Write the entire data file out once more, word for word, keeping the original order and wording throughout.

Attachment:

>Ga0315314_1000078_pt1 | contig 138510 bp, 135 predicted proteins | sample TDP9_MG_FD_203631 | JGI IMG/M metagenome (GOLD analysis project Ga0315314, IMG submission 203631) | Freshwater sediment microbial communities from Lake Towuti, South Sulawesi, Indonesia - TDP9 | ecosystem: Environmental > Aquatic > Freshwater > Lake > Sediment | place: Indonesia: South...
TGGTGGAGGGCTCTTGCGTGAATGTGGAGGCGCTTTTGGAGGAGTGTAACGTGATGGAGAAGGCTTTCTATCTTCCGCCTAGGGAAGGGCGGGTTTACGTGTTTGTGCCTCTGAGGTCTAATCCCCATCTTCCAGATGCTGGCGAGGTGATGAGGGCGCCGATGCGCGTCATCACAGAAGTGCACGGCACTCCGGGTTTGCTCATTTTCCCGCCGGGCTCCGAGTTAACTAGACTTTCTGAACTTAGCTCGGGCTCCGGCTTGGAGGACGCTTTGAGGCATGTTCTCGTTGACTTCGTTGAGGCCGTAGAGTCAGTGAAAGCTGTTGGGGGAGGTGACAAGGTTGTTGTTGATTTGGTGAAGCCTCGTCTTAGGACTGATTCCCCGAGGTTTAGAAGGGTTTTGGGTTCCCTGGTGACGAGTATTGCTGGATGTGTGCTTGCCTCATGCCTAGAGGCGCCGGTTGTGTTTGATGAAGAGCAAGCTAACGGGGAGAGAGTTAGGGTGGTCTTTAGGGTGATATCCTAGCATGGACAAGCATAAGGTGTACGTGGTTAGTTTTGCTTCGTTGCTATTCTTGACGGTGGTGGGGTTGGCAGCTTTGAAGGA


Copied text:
>Ga0315314_1000078_pt1 | contig 138510 bp, 135 predicted proteins | sample TDP9_MG_FD_203631 | JGI IMG/M metagenome (GOLD analysis project Ga0315314, IMG submission 203631) | Freshwater sediment microbial communities from Lake Towuti, South Sulawesi, Indonesia - TDP9 | ecosystem: Environmental > Aquatic > Freshwater > Lake > Sediment | place: Indonesia: South...
TGGTGGAGGGCTCTTGCGTGAATGTGGAGGCGCTTTTGGAGGAGTGTAACGTGATGGAGAAGGCTTTCTATCTTCCGCCTAGGGAAGGGCGGGTTTACGTGTTTGTGCCTCTGAGGTCTAATCCCCATCTTCCAGATGCTGGCGAGGTGATGAGGGCGCCGATGCGCGTCATCACAGAAGTGCACGGCACTCCGGGTTTGCTCATTTTCCCGCCGGGCTCCGAGTTAACTAGACTTTCTGAACTTAGCTCGGGCTCCGGCTTGGAGGACGCTTTGAGGCATGTTCTCGTTGACTTCGTTGAGGCCGTAGAGTCAGTGAAAGCTGTTGGGGGAGGTGACAAGGTTGTTGTTGATTTGGTGAAGCCTCGTCTTAGGACTGATTCCCCGAGGTTTAGAAGGGTTTTGGGTTCCCTGGTGACGAGTATTGCTGGATGTGTGCTTGCCTCATGCCTAGAGGCGCCGGTTGTGTTTGATGAAGAGCAAGCTAACGGGGAGAGAGTTAGGGTGGTCTTTAGGGTGATATCCTAGCATGGACAAGCATAAGGTGTACGTGGTTAGTTTTGCTTCGTTGCTATTCTTGACGGTGGTGGGGTTGGCAGCTTTGAAGGA